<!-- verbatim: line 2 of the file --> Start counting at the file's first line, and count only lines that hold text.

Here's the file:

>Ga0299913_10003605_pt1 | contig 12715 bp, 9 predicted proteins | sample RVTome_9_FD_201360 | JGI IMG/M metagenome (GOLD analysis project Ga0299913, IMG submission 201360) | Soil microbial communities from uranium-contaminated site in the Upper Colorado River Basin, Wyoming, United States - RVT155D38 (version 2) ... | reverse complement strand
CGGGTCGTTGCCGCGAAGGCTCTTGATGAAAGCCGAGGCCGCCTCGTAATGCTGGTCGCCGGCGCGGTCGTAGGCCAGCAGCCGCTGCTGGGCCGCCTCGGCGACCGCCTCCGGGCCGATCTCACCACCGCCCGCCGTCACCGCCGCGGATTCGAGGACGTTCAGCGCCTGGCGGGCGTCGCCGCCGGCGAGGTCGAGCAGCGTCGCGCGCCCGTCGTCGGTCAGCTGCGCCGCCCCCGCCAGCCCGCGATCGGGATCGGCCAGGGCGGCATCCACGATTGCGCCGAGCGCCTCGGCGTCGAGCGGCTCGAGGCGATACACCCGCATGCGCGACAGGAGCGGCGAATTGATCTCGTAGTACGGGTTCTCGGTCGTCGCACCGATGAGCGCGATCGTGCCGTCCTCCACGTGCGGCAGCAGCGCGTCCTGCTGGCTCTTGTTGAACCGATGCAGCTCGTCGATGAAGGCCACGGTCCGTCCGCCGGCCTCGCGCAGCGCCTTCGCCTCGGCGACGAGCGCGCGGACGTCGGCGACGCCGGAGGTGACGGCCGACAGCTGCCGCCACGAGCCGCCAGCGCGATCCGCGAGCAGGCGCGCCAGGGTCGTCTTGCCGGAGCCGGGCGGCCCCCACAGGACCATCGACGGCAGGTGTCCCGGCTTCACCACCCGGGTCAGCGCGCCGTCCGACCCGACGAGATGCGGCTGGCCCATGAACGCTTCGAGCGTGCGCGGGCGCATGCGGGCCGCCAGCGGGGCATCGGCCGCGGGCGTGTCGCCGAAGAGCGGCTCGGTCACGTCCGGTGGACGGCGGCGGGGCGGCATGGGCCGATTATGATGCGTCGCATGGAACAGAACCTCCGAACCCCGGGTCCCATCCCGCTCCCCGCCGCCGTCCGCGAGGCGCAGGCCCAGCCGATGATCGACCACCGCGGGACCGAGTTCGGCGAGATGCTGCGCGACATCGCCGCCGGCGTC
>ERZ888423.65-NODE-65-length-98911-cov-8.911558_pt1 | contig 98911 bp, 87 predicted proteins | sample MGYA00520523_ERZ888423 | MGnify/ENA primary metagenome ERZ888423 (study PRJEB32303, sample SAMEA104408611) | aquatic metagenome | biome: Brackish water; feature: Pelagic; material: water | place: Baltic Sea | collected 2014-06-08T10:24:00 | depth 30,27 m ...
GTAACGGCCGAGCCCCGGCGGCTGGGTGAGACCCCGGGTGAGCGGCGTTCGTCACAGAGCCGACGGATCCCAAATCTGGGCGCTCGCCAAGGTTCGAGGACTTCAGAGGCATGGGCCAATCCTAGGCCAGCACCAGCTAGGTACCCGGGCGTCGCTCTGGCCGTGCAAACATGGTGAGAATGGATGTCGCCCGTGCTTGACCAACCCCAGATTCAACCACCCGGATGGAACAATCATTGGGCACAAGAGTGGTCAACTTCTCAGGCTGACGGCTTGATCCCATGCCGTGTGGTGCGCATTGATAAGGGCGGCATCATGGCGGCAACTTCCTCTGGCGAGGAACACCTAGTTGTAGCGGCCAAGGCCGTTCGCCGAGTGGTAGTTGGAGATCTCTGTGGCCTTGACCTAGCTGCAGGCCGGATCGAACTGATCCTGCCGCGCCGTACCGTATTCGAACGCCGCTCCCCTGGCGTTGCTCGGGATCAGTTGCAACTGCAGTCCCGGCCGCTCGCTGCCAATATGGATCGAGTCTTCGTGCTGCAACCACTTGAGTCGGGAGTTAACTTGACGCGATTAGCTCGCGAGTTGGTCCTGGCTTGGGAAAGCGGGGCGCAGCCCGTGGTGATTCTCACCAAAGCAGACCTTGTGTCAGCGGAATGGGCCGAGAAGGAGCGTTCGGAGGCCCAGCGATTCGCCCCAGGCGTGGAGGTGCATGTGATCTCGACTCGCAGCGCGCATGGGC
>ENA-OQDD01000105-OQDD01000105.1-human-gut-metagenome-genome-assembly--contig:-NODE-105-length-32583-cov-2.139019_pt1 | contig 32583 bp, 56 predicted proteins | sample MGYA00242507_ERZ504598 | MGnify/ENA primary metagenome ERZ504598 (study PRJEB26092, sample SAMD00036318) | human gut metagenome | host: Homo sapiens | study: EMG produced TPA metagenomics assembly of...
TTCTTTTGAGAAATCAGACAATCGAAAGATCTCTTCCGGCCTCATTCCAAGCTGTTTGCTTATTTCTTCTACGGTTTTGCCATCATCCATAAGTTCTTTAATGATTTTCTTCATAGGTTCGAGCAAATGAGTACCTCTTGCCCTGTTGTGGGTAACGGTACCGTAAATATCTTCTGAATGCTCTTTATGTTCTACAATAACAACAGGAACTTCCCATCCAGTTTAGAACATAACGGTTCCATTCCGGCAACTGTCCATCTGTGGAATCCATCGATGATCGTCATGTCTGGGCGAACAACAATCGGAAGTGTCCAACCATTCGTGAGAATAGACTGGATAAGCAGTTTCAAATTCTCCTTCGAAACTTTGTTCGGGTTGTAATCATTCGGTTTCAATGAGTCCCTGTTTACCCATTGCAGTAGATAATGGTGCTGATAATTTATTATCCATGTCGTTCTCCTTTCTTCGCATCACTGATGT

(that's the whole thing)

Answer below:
CGGGTCGTTGCCGCGAAGGCTCTTGATGAAAGCCGAGGCCGCCTCGTAATGCTGGTCGCCGGCGCGGTCGTAGGCCAGCAGCCGCTGCTGGGCCGCCTCGGCGACCGCCTCCGGGCCGATCTCACCACCGCCCGCCGTCACCGCCGCGGATTCGAGGACGTTCAGCGCCTGGCGGGCGTCGCCGCCGGCGAGGTCGAGCAGCGTCGCGCGCCCGTCGTCGGTCAGCTGCGCCGCCCCCGCCAGCCCGCGATCGGGATCGGCCAGGGCGGCATCCACGATTGCGCCGAGCGCCTCGGCGTCGAGCGGCTCGAGGCGATACACCCGCATGCGCGACAGGAGCGGCGAATTGATCTCGTAGTACGGGTTCTCGGTCGTCGCACCGATGAGCGCGATCGTGCCGTCCTCCACGTGCGGCAGCAGCGCGTCCTGCTGGCTCTTGTTGAACCGATGCAGCTCGTCGATGAAGGCCACGGTCCGTCCGCCGGCCTCGCGCAGCGCCTTCGCCTCGGCGACGAGCGCGCGGACGTCGGCGACGCCGGAGGTGACGGCCGACAGCTGCCGCCACGAGCCGCCAGCGCGATCCGCGAGCAGGCGCGCCAGGGTCGTCTTGCCGGAGCCGGGCGGCCCCCACAGGACCATCGACGGCAGGTGTCCCGGCTTCACCACCCGGGTCAGCGCGCCGTCCGACCCGACGAGATGCGGCTGGCCCATGAACGCTTCGAGCGTGCGCGGGCGCATGCGGGCCGCCAGCGGGGCATCGGCCGCGGGCGTGTCGCCGAAGAGCGGCTCGGTCACGTCCGGTGGACGGCGGCGGGGCGGCATGGGCCGATTATGATGCGTCGCATGGAACAGAACCTCCGAACCCCGGGTCCCATCCCGCTCCCCGCCGCCGTCCGCGAGGCGCAGGCCCAGCCGATGATCGACCACCGCGGGACCGAGTTCGGCGAGATGCTGCGCGACATCGCCGCCGGCGTC